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Posted on Tue, Oct 30, 2012 : 11:44 a.m.

Presentation sways resident to support the library bond proposal

By Letters to the Editor

I have just attended a meeting where a presentation of “Why We Need a New Library” was given regarding the $65 million library bond proposal. Prior to this presentation I had planned to vote 'No.'

After hearing the following persuasive facts on the main questions, I am now voting yes on this proposal as I believe it is a sound investment in the future of our community.

  • In addition to needing more space, the space needs to be arranged differently from our present-day configuration (which is the result of two additions to the original building) to accommodate the current needs for meeting, program, and technology spaces.
  • Visually, the need for renovation or rebuilding is not apparent, however, when all the needed upgrades, and renovations are taken as a whole, rather than piecemeal, it is cost effective to rebuild instead of renovate. The board has extensive data to support this.
  • Why now? Building cost will escalate as we have economic recovery and interest rates are at record lows.
  • The building does not conform to the American Disabilities Act.
  • More in depth information is available in a white paper at the library, or online here, to supplement this brief overview.

Many have said, this is another example of the Ann Arbor elitist putting forth a proposal that is not needed. When you consider the downtown library has 600,000 visitors each year, 1,000,000 annual checkouts, 21 percent increase in the past year, for meeting rooms and use of the facility, the woefully inadequate space for youth, the explosion in technology needs regarding computer usage, it becomes apparent the request for a new library is not a pie in the sky request. We need it.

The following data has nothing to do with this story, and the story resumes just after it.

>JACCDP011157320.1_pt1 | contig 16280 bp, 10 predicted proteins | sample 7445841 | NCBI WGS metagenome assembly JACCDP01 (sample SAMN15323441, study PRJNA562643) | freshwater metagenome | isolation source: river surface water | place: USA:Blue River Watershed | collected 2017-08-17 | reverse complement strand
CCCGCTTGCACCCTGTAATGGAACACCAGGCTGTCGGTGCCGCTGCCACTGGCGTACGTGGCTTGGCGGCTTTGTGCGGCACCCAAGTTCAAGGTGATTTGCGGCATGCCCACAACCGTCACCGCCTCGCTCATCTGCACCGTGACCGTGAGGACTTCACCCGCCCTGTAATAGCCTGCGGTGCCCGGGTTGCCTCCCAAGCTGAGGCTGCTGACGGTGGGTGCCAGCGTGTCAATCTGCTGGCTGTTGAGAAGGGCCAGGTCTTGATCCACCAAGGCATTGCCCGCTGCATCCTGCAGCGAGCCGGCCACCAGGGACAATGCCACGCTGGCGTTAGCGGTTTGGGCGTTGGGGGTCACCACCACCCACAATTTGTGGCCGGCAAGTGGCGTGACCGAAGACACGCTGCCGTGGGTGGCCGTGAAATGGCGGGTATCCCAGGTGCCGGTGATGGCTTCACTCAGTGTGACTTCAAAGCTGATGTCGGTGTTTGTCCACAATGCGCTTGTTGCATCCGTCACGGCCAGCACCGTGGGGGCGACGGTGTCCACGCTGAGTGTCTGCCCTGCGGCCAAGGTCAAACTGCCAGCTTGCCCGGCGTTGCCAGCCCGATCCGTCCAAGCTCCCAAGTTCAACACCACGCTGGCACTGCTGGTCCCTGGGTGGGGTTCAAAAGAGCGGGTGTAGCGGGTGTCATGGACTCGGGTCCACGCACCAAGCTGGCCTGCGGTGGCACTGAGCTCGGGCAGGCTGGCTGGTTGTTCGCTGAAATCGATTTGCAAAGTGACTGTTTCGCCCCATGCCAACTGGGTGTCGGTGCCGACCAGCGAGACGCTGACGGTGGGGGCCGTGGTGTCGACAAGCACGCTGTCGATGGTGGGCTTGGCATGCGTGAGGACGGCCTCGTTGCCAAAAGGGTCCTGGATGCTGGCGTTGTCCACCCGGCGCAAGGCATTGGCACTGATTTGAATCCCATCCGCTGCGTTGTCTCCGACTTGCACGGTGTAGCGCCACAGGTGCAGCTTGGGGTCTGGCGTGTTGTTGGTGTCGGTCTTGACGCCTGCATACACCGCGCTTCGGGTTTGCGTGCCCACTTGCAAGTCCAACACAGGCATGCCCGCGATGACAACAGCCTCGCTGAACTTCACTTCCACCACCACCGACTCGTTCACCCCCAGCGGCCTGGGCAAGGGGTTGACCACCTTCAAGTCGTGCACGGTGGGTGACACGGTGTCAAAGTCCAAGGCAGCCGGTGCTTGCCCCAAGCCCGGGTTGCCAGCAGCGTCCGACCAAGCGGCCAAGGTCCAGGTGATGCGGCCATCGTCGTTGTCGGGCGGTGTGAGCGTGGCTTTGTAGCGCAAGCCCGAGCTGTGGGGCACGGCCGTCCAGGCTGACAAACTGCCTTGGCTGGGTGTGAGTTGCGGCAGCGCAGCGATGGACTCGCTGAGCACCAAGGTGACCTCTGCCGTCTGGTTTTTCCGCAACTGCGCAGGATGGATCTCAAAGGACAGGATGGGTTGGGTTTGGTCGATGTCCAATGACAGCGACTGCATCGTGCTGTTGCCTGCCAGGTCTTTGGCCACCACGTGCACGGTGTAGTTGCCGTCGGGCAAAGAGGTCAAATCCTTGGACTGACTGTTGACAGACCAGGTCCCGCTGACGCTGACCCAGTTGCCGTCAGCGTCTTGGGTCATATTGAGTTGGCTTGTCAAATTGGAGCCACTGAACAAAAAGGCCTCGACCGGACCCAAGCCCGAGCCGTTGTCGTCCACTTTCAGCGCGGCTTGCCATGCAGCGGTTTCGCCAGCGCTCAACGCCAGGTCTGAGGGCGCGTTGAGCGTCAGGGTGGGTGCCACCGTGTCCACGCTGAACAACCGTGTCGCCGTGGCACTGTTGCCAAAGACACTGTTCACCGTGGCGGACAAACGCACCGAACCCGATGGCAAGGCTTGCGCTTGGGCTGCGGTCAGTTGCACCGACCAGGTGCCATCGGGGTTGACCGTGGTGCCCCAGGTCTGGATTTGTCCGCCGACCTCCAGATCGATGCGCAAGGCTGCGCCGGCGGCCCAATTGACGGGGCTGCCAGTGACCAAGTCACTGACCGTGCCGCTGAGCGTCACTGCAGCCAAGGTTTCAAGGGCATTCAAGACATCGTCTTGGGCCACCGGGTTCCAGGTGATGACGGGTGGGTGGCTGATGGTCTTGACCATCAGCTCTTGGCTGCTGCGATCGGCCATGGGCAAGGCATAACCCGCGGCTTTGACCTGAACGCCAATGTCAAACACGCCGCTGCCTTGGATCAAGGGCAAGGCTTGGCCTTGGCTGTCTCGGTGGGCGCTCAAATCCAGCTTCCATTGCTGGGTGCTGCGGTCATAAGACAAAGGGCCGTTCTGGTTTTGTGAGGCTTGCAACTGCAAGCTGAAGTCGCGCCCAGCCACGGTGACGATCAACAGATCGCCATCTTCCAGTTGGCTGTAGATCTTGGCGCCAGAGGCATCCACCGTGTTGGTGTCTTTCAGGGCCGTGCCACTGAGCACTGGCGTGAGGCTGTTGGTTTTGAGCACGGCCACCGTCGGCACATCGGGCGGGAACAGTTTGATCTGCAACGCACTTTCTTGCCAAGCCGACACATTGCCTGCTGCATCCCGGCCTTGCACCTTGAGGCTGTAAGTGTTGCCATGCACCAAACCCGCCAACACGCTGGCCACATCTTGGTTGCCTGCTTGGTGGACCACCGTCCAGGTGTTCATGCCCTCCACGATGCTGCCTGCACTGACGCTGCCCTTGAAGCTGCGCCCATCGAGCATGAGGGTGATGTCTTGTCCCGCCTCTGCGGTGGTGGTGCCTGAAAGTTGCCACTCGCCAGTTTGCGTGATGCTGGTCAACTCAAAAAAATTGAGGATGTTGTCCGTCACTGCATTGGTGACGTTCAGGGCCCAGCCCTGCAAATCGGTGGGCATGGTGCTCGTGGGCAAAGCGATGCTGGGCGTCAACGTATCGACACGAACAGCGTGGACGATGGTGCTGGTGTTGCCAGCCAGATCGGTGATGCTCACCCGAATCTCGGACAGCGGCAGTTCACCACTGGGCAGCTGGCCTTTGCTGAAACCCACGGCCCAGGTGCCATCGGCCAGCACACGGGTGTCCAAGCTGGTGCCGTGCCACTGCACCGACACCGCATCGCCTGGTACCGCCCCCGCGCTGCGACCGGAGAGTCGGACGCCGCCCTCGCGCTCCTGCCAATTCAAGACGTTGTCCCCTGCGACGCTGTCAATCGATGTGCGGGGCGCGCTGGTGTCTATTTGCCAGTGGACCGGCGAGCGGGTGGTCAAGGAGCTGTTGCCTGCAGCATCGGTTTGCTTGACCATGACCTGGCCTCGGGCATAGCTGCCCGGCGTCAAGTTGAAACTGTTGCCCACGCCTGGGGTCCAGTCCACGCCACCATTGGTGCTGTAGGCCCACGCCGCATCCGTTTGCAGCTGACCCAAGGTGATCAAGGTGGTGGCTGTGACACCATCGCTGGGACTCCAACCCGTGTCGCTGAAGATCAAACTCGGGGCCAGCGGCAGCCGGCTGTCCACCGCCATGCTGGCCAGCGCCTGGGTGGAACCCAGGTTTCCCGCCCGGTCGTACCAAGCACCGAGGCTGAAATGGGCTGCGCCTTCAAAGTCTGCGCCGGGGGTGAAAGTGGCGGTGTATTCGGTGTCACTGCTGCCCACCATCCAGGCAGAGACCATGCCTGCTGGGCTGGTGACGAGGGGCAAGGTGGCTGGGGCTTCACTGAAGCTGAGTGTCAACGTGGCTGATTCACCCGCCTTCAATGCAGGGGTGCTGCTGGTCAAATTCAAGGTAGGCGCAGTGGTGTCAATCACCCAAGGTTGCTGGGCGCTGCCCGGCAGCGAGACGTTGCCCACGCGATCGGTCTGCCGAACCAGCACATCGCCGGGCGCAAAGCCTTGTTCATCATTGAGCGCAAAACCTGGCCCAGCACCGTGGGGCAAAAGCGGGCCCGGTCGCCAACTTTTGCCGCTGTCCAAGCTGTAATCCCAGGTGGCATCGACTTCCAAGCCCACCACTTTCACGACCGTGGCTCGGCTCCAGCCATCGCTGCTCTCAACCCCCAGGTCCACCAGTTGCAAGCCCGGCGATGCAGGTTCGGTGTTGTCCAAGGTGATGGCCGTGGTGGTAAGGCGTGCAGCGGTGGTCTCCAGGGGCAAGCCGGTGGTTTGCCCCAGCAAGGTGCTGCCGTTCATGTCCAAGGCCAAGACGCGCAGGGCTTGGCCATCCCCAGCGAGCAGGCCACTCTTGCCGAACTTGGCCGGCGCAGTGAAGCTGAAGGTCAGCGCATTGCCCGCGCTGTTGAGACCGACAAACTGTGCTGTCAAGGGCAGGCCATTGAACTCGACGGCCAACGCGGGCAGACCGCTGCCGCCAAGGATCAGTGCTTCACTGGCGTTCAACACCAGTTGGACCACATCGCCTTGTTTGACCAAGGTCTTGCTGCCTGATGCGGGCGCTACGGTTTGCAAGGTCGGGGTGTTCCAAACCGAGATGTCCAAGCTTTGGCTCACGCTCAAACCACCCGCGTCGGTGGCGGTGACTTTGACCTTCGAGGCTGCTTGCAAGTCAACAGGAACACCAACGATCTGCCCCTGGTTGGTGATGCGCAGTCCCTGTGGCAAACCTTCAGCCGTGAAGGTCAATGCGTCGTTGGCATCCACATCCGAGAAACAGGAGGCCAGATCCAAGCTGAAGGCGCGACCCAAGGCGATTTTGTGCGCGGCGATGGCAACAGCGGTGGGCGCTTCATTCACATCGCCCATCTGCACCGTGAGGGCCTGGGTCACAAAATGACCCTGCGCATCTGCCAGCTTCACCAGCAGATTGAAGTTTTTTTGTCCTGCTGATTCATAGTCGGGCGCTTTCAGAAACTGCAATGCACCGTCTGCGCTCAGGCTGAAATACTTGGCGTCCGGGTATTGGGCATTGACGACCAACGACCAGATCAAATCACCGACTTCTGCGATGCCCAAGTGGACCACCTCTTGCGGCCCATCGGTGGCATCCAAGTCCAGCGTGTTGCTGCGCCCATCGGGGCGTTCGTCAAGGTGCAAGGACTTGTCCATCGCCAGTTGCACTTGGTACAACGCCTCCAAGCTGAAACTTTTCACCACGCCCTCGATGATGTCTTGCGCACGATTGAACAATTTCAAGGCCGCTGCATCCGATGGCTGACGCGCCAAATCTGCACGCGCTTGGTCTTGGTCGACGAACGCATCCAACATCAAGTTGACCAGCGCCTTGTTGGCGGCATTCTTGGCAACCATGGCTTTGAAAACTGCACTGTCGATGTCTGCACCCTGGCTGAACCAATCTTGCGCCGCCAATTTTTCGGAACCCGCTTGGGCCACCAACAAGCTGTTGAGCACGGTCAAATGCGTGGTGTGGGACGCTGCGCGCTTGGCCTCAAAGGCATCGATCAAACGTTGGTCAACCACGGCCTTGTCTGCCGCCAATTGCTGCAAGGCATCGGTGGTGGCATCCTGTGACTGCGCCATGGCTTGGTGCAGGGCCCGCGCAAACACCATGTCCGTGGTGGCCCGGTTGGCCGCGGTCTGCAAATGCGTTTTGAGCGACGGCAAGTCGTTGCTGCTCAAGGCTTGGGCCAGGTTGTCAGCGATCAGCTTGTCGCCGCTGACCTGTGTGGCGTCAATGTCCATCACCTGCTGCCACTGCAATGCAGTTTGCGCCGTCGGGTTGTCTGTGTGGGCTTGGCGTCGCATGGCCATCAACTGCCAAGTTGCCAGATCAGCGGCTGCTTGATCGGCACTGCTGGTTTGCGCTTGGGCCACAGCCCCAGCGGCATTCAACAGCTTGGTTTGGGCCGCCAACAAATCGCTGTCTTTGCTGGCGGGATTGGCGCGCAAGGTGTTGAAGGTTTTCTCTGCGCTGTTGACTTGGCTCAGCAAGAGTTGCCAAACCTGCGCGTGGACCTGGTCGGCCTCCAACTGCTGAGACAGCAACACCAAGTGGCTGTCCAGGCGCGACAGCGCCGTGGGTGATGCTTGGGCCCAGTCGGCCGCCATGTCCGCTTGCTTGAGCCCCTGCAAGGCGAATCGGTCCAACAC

Jeannette Middleton

Ann Arbor



Tue, Oct 30, 2012 : 4:23 p.m.

There are lots of things people want. Part of this is an issue of affordability. 1. Regarding accessibility, changes inside the existing building can be made to add to the ramp, accessible first floor restrooms, and the elevator. Alterations won't require this outlandish millage request. 2. Auditoriums that accommodate 400 people are available for rent nearby. An auditorium of that size isn't needed on a daily basis for the next 30 years, but the millage would take money from Ann Arbor the residents for next 30 years, regardless of what urgent needs will need to be ignored because of this millage. 3. Some proposed items don't pass the "smell test" because they seem to be ways revive the defeated conference center. Is it possible that Zingerman's hopes to get the food concession at the library that would include some conference type facilities? Is it possible that the DDA members want this as their "crowning achievement?" 4. Ann Arbor is a city that has cut basic services. Ann Arbor is a city that has lost his largest payer of property taxes (Pfizer). 5. Some numbers of library use may be exaggerated by people entering the downtown library to use the first floor restroom. Other numbers may not be clear if some people enter the library to return what they have borrowed and don't check out other items. Was I counted as another user visit when I donated items? How are user numbers derived beyond what's actually checked out? 6. Most people in Ann Arbor need to make choices about what we buy and what we don't. Most people can't afford to buy everything they want. Most people in Ann Arbor paint and update without replacing their houses and apartments. A lot can be done to update and improve a building without tearing it down and building a mansion in its place. Those are some reasons I'm voting "No" on the library proposal (and "Yes" on renewing the park millage).